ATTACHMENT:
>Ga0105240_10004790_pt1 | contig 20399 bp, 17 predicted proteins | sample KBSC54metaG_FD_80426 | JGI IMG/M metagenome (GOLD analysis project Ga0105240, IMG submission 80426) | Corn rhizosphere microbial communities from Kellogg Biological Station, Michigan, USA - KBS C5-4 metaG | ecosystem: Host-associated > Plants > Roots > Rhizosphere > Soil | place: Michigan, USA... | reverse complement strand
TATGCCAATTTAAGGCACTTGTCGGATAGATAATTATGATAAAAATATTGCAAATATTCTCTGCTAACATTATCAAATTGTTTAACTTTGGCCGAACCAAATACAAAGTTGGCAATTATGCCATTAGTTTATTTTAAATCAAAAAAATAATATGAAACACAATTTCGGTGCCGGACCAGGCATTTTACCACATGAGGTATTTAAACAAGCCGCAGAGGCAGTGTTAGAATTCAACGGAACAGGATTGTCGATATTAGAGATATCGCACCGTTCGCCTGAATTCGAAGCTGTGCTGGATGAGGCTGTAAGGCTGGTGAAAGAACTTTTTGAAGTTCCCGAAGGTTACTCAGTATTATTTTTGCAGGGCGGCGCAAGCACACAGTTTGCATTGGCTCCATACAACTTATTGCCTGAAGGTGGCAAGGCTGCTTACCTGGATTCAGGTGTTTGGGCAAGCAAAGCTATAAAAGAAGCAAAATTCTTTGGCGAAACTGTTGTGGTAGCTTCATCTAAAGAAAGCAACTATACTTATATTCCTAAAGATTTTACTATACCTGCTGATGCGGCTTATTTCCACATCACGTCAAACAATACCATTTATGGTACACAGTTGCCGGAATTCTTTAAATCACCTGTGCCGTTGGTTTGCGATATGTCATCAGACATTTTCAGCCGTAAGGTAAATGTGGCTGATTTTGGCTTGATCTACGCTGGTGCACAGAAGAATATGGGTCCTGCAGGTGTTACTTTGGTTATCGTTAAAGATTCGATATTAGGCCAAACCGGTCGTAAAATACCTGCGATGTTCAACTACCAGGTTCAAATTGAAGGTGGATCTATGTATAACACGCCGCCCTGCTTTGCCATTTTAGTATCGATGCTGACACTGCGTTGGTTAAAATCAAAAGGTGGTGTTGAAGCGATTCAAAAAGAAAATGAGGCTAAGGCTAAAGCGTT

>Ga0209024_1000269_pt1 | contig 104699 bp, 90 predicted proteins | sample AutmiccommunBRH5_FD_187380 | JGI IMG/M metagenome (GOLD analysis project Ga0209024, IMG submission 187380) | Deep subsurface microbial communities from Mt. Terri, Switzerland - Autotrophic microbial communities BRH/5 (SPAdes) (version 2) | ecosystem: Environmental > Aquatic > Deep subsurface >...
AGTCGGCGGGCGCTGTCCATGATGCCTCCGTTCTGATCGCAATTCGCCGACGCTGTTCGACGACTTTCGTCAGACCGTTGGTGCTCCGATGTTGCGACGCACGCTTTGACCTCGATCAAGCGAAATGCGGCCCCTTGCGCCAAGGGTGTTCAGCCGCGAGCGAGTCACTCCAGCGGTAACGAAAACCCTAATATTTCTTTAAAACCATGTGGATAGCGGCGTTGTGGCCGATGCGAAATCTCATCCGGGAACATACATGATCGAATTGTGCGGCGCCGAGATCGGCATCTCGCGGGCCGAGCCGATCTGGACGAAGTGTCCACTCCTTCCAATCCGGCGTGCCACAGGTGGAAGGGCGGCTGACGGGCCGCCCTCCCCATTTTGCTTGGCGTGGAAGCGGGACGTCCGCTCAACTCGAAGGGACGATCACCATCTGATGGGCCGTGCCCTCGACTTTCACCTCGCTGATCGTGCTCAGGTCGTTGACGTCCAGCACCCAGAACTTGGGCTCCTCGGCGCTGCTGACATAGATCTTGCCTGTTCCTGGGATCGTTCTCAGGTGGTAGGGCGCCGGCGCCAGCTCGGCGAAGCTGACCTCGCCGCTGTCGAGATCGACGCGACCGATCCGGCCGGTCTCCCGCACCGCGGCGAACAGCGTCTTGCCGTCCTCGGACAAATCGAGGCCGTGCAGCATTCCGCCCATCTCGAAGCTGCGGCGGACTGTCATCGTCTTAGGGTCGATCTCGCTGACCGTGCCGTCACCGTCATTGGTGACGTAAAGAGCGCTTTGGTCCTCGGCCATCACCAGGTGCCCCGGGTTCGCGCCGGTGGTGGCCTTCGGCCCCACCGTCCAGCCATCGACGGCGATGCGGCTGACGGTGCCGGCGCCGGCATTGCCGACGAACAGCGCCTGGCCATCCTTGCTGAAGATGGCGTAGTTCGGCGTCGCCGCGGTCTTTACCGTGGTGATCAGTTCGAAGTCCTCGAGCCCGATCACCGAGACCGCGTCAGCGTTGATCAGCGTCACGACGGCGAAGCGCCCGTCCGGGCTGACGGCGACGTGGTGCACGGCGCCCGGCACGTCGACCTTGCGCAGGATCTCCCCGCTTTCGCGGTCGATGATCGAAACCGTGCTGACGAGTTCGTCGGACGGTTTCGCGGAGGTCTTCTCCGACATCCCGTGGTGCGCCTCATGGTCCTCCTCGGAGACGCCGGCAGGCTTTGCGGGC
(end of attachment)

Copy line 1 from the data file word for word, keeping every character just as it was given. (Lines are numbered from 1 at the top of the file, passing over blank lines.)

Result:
>Ga0105240_10004790_pt1 | contig 20399 bp, 17 predicted proteins | sample KBSC54metaG_FD_80426 | JGI IMG/M metagenome (GOLD analysis project Ga0105240, IMG submission 80426) | Corn rhizosphere microbial communities from Kellogg Biological Station, Michigan, USA - KBS C5-4 metaG | ecosystem: Host-associated > Plants > Roots > Rhizosphere > Soil | place: Michigan, USA... | reverse complement strand